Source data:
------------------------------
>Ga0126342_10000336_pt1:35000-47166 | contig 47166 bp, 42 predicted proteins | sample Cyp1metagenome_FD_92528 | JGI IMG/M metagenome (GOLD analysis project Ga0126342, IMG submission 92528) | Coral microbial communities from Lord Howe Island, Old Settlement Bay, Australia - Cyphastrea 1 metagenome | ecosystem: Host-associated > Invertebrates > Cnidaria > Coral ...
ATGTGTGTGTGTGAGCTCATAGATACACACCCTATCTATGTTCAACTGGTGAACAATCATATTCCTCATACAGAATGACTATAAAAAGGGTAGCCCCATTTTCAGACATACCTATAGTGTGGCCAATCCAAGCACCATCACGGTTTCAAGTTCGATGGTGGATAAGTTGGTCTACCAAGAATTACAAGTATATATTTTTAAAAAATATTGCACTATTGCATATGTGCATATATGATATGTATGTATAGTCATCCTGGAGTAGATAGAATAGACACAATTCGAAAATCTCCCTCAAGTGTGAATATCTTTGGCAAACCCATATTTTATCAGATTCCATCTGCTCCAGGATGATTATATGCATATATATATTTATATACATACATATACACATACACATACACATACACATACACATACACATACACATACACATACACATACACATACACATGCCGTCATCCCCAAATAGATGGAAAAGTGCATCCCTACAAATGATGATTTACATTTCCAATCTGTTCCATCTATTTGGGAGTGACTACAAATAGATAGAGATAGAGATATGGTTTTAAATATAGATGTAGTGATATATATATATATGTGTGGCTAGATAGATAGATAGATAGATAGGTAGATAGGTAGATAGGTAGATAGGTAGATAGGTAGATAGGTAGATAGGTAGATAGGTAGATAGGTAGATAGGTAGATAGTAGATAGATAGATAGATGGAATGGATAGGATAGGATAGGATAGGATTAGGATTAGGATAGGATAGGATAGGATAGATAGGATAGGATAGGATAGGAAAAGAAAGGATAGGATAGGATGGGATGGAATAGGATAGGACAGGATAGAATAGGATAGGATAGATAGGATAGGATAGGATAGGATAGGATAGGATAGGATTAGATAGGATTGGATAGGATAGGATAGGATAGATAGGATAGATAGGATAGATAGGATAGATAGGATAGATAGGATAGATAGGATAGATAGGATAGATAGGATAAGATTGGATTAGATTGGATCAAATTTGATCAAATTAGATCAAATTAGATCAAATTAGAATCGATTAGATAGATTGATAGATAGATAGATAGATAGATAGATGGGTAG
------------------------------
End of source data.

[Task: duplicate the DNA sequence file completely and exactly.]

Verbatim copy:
>Ga0126342_10000336_pt1:35000-47166 | contig 47166 bp, 42 predicted proteins | sample Cyp1metagenome_FD_92528 | JGI IMG/M metagenome (GOLD analysis project Ga0126342, IMG submission 92528) | Coral microbial communities from Lord Howe Island, Old Settlement Bay, Australia - Cyphastrea 1 metagenome | ecosystem: Host-associated > Invertebrates > Cnidaria > Coral ...
ATGTGTGTGTGTGAGCTCATAGATACACACCCTATCTATGTTCAACTGGTGAACAATCATATTCCTCATACAGAATGACTATAAAAAGGGTAGCCCCATTTTCAGACATACCTATAGTGTGGCCAATCCAAGCACCATCACGGTTTCAAGTTCGATGGTGGATAAGTTGGTCTACCAAGAATTACAAGTATATATTTTTAAAAAATATTGCACTATTGCATATGTGCATATATGATATGTATGTATAGTCATCCTGGAGTAGATAGAATAGACACAATTCGAAAATCTCCCTCAAGTGTGAATATCTTTGGCAAACCCATATTTTATCAGATTCCATCTGCTCCAGGATGATTATATGCATATATATATTTATATACATACATATACACATACACATACACATACACATACACATACACATACACATACACATACACATACACATACACATGCCGTCATCCCCAAATAGATGGAAAAGTGCATCCCTACAAATGATGATTTACATTTCCAATCTGTTCCATCTATTTGGGAGTGACTACAAATAGATAGAGATAGAGATATGGTTTTAAATATAGATGTAGTGATATATATATATATGTGTGGCTAGATAGATAGATAGATAGATAGGTAGATAGGTAGATAGGTAGATAGGTAGATAGGTAGATAGGTAGATAGGTAGATAGGTAGATAGGTAGATAGGTAGATAGTAGATAGATAGATAGATGGAATGGATAGGATAGGATAGGATAGGATTAGGATTAGGATAGGATAGGATAGGATAGATAGGATAGGATAGGATAGGAAAAGAAAGGATAGGATAGGATGGGATGGAATAGGATAGGACAGGATAGAATAGGATAGGATAGATAGGATAGGATAGGATAGGATAGGATAGGATAGGATTAGATAGGATTGGATAGGATAGGATAGGATAGATAGGATAGATAGGATAGATAGGATAGATAGGATAGATAGGATAGATAGGATAGATAGGATAGATAGGATAAGATTGGATTAGATTGGATCAAATTTGATCAAATTAGATCAAATTAGATCAAATTAGAATCGATTAGATAGATTGATAGATAGATAGATAGATAGATAGATGGGTAG